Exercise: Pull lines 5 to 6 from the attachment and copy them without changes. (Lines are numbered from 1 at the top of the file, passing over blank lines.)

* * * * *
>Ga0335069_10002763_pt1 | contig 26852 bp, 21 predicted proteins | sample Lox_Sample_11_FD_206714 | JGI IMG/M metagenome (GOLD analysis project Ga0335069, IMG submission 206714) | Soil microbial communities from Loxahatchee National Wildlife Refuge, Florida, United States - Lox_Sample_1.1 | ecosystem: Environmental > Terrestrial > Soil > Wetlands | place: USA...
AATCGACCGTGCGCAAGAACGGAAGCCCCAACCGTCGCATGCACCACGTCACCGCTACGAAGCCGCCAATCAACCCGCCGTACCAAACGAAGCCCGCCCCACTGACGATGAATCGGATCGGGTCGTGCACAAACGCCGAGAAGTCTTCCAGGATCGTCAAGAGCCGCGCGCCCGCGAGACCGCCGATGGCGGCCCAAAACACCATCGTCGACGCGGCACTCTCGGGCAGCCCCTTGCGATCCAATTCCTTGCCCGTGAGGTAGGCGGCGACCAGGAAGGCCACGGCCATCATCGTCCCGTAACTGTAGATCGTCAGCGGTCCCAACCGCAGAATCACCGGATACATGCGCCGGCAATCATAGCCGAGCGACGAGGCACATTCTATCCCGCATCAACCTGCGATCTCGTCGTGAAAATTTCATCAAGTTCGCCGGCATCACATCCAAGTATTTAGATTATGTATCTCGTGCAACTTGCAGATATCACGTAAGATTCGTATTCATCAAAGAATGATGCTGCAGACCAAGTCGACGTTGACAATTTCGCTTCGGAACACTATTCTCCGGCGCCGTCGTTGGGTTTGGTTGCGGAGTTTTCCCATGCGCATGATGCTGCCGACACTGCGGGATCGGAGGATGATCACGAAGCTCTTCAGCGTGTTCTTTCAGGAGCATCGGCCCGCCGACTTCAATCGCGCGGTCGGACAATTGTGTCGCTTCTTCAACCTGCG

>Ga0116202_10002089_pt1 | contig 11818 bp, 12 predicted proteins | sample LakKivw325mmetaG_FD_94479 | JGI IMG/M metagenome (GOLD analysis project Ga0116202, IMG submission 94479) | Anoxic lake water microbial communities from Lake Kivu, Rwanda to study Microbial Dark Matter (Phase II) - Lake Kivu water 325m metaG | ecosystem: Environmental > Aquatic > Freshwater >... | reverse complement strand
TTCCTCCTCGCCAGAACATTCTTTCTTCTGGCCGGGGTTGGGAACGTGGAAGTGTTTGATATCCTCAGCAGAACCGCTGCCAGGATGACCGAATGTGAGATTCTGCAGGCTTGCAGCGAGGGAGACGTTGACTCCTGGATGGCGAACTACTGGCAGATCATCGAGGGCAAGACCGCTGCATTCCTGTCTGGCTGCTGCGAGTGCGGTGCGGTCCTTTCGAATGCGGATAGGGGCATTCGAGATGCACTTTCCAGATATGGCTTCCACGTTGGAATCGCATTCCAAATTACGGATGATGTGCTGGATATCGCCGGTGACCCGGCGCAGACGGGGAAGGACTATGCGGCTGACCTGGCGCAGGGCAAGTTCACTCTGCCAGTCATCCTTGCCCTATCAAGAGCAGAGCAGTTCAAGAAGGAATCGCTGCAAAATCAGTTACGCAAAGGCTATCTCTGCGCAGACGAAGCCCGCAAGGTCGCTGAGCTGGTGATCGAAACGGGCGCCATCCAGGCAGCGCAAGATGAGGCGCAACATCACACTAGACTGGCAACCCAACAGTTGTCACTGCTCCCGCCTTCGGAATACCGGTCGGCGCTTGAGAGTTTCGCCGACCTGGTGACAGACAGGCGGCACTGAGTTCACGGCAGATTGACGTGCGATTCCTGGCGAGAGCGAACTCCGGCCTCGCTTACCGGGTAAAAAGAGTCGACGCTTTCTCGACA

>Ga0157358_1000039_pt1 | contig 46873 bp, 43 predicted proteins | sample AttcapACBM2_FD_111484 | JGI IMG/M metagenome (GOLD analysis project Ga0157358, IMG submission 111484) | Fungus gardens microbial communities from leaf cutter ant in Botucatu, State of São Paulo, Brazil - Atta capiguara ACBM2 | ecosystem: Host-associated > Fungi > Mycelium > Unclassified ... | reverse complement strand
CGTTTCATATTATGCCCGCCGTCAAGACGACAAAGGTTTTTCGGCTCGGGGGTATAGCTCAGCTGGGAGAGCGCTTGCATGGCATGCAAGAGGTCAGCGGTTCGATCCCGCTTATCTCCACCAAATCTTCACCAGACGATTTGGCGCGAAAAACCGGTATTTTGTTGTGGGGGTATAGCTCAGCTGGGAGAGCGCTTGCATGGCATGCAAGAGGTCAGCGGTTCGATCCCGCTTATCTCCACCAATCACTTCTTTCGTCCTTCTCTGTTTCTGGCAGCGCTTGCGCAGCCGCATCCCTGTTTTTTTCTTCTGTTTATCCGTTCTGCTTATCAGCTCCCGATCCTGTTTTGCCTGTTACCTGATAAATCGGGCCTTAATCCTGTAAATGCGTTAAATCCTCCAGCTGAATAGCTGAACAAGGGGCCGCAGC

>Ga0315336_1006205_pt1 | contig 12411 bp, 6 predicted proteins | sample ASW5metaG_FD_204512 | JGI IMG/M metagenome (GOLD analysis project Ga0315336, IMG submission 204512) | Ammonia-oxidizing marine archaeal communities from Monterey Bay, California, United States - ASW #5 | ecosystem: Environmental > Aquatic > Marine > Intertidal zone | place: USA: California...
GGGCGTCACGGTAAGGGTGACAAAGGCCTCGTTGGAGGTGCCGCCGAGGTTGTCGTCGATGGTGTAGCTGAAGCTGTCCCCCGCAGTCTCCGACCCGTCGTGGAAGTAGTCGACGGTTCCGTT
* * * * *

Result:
>Ga0157358_1000039_pt1 | contig 46873 bp, 43 predicted proteins | sample AttcapACBM2_FD_111484 | JGI IMG/M metagenome (GOLD analysis project Ga0157358, IMG submission 111484) | Fungus gardens microbial communities from leaf cutter ant in Botucatu, State of São Paulo, Brazil - Atta capiguara ACBM2 | ecosystem: Host-associated > Fungi > Mycelium > Unclassified ... | reverse complement strand
CGTTTCATATTATGCCCGCCGTCAAGACGACAAAGGTTTTTCGGCTCGGGGGTATAGCTCAGCTGGGAGAGCGCTTGCATGGCATGCAAGAGGTCAGCGGTTCGATCCCGCTTATCTCCACCAAATCTTCACCAGACGATTTGGCGCGAAAAACCGGTATTTTGTTGTGGGGGTATAGCTCAGCTGGGAGAGCGCTTGCATGGCATGCAAGAGGTCAGCGGTTCGATCCCGCTTATCTCCACCAATCACTTCTTTCGTCCTTCTCTGTTTCTGGCAGCGCTTGCGCAGCCGCATCCCTGTTTTTTTCTTCTGTTTATCCGTTCTGCTTATCAGCTCCCGATCCTGTTTTGCCTGTTACCTGATAAATCGGGCCTTAATCCTGTAAATGCGTTAAATCCTCCAGCTGAATAGCTGAACAAGGGGCCGCAGC